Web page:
What I am curious about is that... I often hear that most classes usually all pass and often with strong 90%+ grades... Is the prep material is so poorly laid out why do you think that is? (or am I wrong about that?) Maybe because people have advanced time to study it exclusively with no additional in-class stuff to balance?
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Re: ITA Questions, and hopefully a little positivity.

#21 Post by Braun » Fri Mar 04, 2016 11:14 am

chobs wrote:
s1yx wrote:
Grenseal wrote:I was wondering if there are anymore review questions for the ITA. It seems the block quizes are shorter with every new block. I don't think there are enough review questions to represent the material.
Not only are there very few review questions for the amount of material that the ITA contains, but they do an absolutely atrocious job at representing the style of question you will be presented with on the actual exam; the whole thing is garbage. Best thing you can do is pour over the material for hours and commit as much of it to memory as possible, and even then you will likely be surprised by some questions on the exam because the testable material is very expansive. Don't put much stock in the included review questions, the ones you will get on the exam will not be as straight forward.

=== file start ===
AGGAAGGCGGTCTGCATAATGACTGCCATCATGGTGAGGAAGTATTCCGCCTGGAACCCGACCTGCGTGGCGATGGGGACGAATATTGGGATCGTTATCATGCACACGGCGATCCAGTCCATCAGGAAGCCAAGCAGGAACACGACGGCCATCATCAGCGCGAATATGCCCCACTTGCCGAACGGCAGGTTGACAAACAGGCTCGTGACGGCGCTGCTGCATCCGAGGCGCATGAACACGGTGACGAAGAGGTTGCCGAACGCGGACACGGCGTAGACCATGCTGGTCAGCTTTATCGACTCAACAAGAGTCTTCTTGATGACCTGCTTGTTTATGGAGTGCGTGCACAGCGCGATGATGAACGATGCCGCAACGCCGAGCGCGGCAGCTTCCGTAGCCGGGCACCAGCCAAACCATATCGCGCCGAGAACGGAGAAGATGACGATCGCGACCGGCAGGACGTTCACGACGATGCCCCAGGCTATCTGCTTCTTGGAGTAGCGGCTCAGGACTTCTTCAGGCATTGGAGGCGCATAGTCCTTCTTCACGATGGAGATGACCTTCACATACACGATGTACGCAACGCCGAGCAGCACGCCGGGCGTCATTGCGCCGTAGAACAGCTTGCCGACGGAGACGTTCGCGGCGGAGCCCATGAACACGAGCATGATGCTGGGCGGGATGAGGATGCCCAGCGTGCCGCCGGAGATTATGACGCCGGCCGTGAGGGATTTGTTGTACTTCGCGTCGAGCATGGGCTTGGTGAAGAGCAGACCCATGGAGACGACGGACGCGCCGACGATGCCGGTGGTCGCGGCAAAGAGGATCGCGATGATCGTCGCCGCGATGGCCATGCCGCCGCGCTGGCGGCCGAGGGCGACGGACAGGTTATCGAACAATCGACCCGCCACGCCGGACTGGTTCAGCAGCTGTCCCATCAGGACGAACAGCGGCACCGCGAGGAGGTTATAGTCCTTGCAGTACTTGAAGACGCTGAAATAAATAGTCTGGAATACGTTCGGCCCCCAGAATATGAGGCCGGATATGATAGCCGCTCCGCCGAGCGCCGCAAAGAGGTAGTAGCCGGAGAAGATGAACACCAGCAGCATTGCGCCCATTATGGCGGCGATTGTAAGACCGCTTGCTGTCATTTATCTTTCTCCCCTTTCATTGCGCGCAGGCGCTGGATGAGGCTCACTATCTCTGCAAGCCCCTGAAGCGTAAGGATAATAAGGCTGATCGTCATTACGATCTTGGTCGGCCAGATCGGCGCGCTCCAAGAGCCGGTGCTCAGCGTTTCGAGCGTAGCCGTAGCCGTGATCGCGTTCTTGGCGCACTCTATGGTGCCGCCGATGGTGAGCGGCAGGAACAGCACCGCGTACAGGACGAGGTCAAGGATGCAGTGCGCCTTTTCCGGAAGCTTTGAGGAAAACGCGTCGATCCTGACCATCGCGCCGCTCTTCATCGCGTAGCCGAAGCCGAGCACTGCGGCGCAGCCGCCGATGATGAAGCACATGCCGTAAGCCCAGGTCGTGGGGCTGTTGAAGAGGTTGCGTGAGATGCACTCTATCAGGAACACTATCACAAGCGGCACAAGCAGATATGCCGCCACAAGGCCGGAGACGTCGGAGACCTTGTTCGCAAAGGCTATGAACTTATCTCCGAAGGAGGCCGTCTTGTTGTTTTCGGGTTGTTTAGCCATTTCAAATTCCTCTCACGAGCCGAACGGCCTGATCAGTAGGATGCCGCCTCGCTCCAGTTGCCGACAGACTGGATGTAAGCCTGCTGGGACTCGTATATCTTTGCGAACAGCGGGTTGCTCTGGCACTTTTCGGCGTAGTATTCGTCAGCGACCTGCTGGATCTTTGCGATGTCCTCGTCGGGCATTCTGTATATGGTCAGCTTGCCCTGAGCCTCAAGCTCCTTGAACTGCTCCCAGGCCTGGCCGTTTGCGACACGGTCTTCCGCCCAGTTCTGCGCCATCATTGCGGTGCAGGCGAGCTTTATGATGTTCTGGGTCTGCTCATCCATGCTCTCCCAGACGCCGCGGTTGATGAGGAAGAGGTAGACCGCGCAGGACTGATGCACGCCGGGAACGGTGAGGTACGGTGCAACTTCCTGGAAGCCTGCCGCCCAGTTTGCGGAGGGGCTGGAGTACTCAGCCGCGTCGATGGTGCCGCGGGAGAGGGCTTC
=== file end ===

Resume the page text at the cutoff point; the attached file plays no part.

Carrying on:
It gets better once you start the course material though. The first two months will be a huge influx of information, but you have time to process it, and the instructors do a good job highlighting areas of focus with their reviews. It slows down a bit in the middle as far as theory goes and then ramps up hugely at the end of the course, but again as long as you are putting in the effort, the written exams won't be an issue.
It's really interesting to hear your insight.. I find information from people on the ITA is often so varied... Some people say it's the hardest written test of the whole course, some people say it's the easiest... I've read some people say that if you get 100% on the prep questions you're probably fine and obviously you have a different take on it.

What I am curious about is that... I often hear that most classes usually all pass and often with strong 90%+ grades... Is the prep material is so poorly laid out why do you think that is? (or am I wrong about that?) Maybe because people have advanced time to study it exclusively with no additional in-class stuff to balance?
I'll be honest I don't do instruction in the generic portion but you can pretty much assume at Nav Canada everything you are taught needs to be learned. With that mind set you can see why not a lot of people fail the theory portion. If you've made it his far you give it everything you have to learn it all. It's a particular training program but the hard work is worth it down the road.
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Re: ITA Questions, and hopefully a little positivity.

#22 Post by s1yx » Fri Mar 04, 2016 7:27 pm

chobs wrote:
s1yx wrote:
Grenseal wrote:I was wondering if there are anymore review questions for the ITA. It seems the block quizes are shorter with every new block. I don't think there are enough review questions to represent the material.